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Letting Mom raise her chicks

post #1 of 4
Thread Starter 

This is the first chicks I have tried to raise, and they are not due to hatch until April 28th.  My question is "How do I go about feeding my chicks if they will remain with the hen?"  This will be the first chicks she has raised as well.  I know the chicks need starter feed, but is it ok to have the starter available to the hen as well.  Also, with the hen in with the chicks do I need another heat source for the new chicks.  Lastly, is it safe to have the rooster in with the new family?  

post #2 of 4

My broody hens are in a big dog crate in the coop, or in my coop 'annex', so the other birds aren't invading her nest all the time.  I feed Flock Raiser to the broody hen, and then her babies, in their separate digs.  After a few days, the cage door is left opened, and they integrate into the flock.  Mom guards and protects them very well!  Chick starter with amprolium is also fine for the broody.  Layer feed isn't as good for either.  Mary

post #3 of 4
Good question! The broody hen is not laying eggs so she does not need the extra calcium in Layer. Chick Starter is actually better for her than Layer because of the calcium level. A standard way to feed a mixed flock where some are laying and some don’t need the calcium is to feed a non-Layer chicken feed (Starter, Grower, Flock Raiser) hat is suitable for the chicks and offer oyster shell on the side. Normally the hens that need the extra calcium for the eggs know to eat it and the ones that don’t need it (chicks, broody hen, or rooster) don’t eat enough to harm themselves. I never feed Layer but I almost always have younger chickens in my flock.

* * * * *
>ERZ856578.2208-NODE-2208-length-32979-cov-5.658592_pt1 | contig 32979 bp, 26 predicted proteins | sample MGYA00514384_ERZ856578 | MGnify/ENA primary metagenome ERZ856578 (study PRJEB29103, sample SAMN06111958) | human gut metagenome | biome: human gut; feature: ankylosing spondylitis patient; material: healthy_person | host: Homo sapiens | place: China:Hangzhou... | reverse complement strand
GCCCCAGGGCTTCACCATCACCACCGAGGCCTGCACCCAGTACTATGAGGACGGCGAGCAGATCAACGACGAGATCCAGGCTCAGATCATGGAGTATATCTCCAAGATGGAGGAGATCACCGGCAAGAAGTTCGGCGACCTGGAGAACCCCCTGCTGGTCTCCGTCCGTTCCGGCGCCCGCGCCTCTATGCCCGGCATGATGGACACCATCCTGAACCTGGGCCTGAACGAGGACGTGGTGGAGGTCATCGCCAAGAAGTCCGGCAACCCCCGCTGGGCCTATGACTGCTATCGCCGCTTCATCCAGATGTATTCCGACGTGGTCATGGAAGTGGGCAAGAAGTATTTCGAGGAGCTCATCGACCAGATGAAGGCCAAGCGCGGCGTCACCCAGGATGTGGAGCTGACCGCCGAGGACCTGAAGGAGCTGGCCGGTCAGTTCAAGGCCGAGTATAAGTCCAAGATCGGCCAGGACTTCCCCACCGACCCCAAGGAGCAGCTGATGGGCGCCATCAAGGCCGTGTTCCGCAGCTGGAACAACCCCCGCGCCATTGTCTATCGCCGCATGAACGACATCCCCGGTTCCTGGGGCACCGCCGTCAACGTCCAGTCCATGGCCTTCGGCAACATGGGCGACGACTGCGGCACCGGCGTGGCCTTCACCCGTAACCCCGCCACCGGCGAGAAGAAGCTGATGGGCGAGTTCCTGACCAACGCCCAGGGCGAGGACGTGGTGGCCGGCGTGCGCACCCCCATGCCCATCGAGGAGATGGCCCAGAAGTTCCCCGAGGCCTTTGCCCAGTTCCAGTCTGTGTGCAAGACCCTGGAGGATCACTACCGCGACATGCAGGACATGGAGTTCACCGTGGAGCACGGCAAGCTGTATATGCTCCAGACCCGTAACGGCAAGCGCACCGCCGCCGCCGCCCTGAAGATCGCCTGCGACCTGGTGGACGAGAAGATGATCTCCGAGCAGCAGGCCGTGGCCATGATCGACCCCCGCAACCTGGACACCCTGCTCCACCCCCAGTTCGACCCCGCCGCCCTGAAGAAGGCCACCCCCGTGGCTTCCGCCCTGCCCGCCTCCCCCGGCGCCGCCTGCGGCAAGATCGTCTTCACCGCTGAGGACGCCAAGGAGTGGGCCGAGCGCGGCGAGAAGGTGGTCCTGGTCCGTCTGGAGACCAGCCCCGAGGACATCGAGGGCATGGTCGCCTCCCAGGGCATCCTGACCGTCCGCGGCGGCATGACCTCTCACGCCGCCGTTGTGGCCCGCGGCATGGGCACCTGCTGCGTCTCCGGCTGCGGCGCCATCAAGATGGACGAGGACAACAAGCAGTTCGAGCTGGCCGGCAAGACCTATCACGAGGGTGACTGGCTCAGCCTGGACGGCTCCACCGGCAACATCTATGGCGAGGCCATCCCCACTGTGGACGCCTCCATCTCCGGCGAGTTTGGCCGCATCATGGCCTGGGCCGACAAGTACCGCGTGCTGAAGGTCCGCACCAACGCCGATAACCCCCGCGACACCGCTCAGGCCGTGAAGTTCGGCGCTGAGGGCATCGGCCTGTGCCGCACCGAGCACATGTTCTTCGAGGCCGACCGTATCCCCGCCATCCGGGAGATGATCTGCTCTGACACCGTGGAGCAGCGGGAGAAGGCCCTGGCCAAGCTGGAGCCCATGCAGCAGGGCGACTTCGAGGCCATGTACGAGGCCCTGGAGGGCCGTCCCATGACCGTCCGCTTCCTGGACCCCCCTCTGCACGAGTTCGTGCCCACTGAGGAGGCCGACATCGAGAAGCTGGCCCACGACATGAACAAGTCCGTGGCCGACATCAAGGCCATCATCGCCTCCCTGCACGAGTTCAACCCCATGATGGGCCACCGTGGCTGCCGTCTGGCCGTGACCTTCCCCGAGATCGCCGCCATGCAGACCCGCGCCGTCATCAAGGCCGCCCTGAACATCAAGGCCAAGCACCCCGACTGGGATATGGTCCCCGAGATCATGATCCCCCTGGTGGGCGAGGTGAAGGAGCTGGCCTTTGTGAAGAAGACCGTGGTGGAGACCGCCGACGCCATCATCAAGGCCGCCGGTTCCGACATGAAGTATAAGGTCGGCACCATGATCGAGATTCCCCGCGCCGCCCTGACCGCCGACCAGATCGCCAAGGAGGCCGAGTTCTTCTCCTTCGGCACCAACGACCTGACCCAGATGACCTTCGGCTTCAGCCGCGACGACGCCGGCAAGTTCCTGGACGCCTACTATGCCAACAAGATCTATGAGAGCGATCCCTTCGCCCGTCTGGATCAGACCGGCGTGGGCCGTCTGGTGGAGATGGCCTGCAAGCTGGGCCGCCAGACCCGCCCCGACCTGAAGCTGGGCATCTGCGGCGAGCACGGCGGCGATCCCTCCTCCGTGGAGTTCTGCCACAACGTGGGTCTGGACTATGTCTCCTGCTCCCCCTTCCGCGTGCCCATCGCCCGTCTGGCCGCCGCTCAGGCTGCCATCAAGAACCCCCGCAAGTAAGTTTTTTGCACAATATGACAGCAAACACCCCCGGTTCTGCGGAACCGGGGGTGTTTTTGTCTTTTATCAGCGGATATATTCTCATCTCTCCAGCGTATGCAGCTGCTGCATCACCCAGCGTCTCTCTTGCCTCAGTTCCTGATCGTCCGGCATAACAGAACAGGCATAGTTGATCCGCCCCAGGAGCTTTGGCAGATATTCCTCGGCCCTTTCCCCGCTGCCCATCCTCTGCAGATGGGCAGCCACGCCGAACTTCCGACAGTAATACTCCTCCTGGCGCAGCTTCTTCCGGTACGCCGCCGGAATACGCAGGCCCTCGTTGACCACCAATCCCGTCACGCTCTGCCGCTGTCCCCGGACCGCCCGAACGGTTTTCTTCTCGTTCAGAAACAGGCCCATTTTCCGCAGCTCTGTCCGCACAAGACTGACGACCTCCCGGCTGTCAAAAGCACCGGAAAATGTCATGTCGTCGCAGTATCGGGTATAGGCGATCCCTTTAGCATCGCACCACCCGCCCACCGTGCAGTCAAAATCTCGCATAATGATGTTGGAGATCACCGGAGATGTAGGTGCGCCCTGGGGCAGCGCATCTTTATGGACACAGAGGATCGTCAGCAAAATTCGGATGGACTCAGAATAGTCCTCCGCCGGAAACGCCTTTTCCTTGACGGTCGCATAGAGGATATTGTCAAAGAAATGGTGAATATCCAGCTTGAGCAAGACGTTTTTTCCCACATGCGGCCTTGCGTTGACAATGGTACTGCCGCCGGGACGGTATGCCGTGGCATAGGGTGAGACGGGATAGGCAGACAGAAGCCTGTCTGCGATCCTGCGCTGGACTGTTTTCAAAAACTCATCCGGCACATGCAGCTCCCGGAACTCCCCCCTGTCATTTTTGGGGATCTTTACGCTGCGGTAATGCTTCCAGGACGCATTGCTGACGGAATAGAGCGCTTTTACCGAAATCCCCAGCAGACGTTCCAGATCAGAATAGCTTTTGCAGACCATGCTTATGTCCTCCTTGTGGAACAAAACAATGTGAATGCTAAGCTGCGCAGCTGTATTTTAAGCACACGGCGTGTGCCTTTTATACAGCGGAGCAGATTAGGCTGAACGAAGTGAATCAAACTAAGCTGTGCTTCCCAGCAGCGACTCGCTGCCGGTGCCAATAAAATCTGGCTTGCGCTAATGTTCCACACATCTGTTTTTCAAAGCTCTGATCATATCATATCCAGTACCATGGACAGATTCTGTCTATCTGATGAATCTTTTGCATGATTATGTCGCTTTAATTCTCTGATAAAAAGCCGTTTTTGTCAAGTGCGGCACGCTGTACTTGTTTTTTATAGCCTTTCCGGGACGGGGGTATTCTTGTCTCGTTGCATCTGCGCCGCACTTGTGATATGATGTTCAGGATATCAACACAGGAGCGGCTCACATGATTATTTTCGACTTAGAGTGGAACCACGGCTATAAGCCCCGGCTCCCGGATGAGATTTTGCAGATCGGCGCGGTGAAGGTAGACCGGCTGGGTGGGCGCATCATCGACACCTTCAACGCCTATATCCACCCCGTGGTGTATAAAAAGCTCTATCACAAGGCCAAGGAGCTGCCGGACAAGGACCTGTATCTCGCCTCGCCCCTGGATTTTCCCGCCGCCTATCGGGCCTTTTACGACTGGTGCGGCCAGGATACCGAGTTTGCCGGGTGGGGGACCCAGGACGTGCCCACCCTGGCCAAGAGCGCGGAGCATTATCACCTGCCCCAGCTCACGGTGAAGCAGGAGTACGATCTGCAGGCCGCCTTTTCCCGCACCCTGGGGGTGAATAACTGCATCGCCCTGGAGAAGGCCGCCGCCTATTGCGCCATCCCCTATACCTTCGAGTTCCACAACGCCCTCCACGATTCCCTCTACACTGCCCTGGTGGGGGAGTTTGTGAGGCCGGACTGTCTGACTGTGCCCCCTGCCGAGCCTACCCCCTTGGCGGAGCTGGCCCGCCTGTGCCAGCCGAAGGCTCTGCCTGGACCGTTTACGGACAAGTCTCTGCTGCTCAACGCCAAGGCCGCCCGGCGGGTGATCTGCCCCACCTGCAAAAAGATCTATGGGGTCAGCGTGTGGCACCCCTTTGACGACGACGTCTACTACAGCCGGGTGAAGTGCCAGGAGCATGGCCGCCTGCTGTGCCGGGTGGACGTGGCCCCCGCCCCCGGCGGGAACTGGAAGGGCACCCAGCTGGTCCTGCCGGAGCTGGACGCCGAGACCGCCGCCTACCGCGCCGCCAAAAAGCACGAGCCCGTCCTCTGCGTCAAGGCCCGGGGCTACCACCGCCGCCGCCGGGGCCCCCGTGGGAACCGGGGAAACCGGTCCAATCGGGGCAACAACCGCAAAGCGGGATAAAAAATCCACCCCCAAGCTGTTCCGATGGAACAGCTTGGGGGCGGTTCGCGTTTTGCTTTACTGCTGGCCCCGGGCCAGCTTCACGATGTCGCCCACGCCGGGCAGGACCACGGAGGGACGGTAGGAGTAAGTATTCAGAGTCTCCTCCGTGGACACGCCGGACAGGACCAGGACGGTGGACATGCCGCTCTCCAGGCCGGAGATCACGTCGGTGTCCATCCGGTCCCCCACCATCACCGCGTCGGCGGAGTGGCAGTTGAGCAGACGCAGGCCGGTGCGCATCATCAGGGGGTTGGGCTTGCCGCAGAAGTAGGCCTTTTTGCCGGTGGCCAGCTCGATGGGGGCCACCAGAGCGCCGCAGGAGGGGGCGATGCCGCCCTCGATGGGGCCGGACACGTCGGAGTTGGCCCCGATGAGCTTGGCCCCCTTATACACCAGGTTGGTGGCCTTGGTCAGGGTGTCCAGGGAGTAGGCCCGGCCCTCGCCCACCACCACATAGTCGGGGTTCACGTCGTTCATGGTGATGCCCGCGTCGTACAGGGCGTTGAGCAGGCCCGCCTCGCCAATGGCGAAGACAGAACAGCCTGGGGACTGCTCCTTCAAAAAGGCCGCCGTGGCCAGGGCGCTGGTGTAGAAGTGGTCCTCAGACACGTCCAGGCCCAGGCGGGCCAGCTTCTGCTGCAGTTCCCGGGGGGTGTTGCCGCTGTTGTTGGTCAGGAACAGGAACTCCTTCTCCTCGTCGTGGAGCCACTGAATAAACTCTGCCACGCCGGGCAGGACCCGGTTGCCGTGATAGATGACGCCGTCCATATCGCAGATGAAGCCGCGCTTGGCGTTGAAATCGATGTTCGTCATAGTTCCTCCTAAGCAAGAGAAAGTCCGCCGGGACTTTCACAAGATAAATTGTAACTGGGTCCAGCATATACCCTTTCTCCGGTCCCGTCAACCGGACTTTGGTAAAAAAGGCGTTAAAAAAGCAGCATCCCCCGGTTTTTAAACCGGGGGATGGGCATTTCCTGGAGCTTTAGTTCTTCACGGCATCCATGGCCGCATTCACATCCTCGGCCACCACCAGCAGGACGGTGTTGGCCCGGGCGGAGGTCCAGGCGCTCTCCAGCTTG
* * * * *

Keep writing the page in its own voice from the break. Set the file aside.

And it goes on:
In all the years I’ve been keeping chickens the broody hen raises them with the flock. I have never had a rooster threaten one of his kids. Even if they are totally different colors the rooster assumes young chicks are his. I have had several roosters help Mama take care of the chicks.

I realize this is mostly a women’s site and to some women a rooster is evil incarnate, the source of all evil, and deserves to have his head chopped off just because he exists. I imagine your question came from something you read on this forum. Some roosters do deserve to have their heads chopped off, some can be aggressive toward people or rough on the hens, but the other hens are a much greater danger to the chicks than the rooster. The broody hen will take care of any danger from the hens. I have never lost a chick to another adult flock member, hen or rooster, when the broody hen was raising them with the flock. I have had problems when I tried to isolate them and did not do a great job of isolating them.

When you come to a fork in the road, take it.

 

"If you make every game a life-and-death proposition, you're going to have problems. For one thing, you'll be dead a lot." — former North Carolina coach Dean Smith

 

http://www.backyardchickens.com/a/how-much-room-do-chickens-need

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When you come to a fork in the road, take it.

 

"If you make every game a life-and-death proposition, you're going to have problems. For one thing, you'll be dead a lot." — former North Carolina coach Dean Smith

 

http://www.backyardchickens.com/a/how-much-room-do-chickens-need

Reply
post #4 of 4
Thread Starter 
Thanks. George is sweet and protective of Charoltt. He even gets in the nest with her at night rather than roost. The two of them are in a smaller coop by themselves. I separated them when she started to act broody so I would be sure to get her eggs and they would be fertilized. We keep two roosters. The Cochin is friendly and the RIOis stand-offish. Thanks for the advice.
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